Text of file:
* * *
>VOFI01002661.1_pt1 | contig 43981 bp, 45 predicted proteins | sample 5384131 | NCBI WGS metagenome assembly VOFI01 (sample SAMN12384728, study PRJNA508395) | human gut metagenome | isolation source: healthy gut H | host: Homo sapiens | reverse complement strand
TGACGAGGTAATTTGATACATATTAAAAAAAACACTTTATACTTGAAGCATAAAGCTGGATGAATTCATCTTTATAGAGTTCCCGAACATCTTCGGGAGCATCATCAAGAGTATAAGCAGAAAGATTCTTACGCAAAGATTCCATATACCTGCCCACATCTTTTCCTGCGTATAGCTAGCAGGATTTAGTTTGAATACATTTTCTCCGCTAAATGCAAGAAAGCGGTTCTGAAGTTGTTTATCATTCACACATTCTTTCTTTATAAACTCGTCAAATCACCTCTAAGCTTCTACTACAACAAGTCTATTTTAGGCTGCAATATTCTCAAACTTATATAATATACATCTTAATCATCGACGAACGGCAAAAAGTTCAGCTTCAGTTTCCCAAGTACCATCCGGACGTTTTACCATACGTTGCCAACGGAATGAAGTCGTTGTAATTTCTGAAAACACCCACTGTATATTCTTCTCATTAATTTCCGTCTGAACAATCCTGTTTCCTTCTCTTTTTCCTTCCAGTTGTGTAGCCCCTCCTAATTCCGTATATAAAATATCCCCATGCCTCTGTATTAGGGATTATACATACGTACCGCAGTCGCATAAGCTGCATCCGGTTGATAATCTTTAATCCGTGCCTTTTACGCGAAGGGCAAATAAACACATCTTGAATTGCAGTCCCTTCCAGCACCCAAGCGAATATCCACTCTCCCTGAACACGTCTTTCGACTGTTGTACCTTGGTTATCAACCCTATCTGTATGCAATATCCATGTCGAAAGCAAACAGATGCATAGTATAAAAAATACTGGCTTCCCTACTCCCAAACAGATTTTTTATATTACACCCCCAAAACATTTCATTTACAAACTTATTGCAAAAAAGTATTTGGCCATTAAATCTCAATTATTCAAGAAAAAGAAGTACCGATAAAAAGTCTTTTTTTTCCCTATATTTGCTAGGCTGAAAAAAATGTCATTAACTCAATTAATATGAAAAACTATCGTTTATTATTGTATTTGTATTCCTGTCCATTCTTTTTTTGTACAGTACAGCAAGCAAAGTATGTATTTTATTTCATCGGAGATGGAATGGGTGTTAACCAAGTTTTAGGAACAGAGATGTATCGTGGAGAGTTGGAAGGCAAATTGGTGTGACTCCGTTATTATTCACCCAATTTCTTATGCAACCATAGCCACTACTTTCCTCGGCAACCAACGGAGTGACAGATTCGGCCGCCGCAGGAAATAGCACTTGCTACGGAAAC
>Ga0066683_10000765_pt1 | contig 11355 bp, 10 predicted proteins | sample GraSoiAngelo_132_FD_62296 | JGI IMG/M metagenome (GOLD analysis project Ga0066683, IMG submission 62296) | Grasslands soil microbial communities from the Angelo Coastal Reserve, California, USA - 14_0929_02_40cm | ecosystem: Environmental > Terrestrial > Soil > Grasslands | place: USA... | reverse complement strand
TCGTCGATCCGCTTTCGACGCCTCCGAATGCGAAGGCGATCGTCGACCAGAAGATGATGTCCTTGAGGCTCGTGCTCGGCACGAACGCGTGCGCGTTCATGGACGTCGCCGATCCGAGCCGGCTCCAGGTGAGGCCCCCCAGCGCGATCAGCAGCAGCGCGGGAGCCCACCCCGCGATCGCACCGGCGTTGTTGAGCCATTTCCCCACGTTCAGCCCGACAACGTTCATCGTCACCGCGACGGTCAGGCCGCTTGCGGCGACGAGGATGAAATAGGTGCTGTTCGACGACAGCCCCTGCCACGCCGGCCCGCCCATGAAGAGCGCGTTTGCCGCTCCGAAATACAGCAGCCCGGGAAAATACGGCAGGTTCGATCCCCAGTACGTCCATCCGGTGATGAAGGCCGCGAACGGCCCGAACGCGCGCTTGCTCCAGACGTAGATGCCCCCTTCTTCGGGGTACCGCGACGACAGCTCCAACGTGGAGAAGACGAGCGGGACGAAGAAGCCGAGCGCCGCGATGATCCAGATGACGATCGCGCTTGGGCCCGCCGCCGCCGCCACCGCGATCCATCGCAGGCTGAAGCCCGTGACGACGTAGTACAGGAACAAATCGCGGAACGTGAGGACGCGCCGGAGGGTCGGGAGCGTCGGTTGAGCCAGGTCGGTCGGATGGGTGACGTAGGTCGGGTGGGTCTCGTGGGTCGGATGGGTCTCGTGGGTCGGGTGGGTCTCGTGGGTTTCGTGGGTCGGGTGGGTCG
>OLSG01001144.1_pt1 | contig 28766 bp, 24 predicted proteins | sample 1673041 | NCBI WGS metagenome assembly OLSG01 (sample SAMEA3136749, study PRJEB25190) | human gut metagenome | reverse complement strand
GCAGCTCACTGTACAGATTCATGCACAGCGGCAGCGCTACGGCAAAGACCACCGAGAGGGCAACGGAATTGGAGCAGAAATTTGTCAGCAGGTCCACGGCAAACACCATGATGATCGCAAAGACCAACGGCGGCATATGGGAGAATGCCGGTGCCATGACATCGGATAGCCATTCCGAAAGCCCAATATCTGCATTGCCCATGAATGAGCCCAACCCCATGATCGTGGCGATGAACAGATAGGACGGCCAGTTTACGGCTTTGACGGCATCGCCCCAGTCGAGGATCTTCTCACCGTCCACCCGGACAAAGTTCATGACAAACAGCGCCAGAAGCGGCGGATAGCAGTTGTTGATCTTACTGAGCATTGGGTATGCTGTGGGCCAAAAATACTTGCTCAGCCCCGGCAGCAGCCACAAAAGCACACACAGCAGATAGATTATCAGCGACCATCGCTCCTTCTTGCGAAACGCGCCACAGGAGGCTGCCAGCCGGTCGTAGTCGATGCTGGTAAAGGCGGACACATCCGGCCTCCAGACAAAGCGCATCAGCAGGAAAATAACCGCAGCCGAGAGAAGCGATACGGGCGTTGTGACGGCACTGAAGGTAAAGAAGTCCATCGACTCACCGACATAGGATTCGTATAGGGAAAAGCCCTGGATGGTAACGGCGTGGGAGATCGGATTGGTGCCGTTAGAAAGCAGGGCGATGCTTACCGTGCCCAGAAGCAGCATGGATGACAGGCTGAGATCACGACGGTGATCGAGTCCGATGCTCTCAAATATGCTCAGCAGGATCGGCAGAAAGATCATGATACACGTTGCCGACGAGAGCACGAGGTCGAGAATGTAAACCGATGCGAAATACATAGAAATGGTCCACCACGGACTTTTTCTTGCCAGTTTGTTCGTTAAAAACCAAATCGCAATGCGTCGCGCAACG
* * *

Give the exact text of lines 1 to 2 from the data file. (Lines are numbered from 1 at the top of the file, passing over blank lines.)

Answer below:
>VOFI01002661.1_pt1 | contig 43981 bp, 45 predicted proteins | sample 5384131 | NCBI WGS metagenome assembly VOFI01 (sample SAMN12384728, study PRJNA508395) | human gut metagenome | isolation source: healthy gut H | host: Homo sapiens | reverse complement strand
TGACGAGGTAATTTGATACATATTAAAAAAAACACTTTATACTTGAAGCATAAAGCTGGATGAATTCATCTTTATAGAGTTCCCGAACATCTTCGGGAGCATCATCAAGAGTATAAGCAGAAAGATTCTTACGCAAAGATTCCATATACCTGCCCACATCTTTTCCTGCGTATAGCTAGCAGGATTTAGTTTGAATACATTTTCTCCGCTAAATGCAAGAAAGCGGTTCTGAAGTTGTTTATCATTCACACATTCTTTCTTTATAAACTCGTCAAATCACCTCTAAGCTTCTACTACAACAAGTCTATTTTAGGCTGCAATATTCTCAAACTTATATAATATACATCTTAATCATCGACGAACGGCAAAAAGTTCAGCTTCAGTTTCCCAAGTACCATCCGGACGTTTTACCATACGTTGCCAACGGAATGAAGTCGTTGTAATTTCTGAAAACACCCACTGTATATTCTTCTCATTAATTTCCGTCTGAACAATCCTGTTTCCTTCTCTTTTTCCTTCCAGTTGTGTAGCCCCTCCTAATTCCGTATATAAAATATCCCCATGCCTCTGTATTAGGGATTATACATACGTACCGCAGTCGCATAAGCTGCATCCGGTTGATAATCTTTAATCCGTGCCTTTTACGCGAAGGGCAAATAAACACATCTTGAATTGCAGTCCCTTCCAGCACCCAAGCGAATATCCACTCTCCCTGAACACGTCTTTCGACTGTTGTACCTTGGTTATCAACCCTATCTGTATGCAATATCCATGTCGAAAGCAAACAGATGCATAGTATAAAAAATACTGGCTTCCCTACTCCCAAACAGATTTTTTATATTACACCCCCAAAACATTTCATTTACAAACTTATTGCAAAAAAGTATTTGGCCATTAAATCTCAATTATTCAAGAAAAAGAAGTACCGATAAAAAGTCTTTTTTTTCCCTATATTTGCTAGGCTGAAAAAAATGTCATTAACTCAATTAATATGAAAAACTATCGTTTATTATTGTATTTGTATTCCTGTCCATTCTTTTTTTGTACAGTACAGCAAGCAAAGTATGTATTTTATTTCATCGGAGATGGAATGGGTGTTAACCAAGTTTTAGGAACAGAGATGTATCGTGGAGAGTTGGAAGGCAAATTGGTGTGACTCCGTTATTATTCACCCAATTTCTTATGCAACCATAGCCACTACTTTCCTCGGCAACCAACGGAGTGACAGATTCGGCCGCCGCAGGAAATAGCACTTGCTACGGAAAC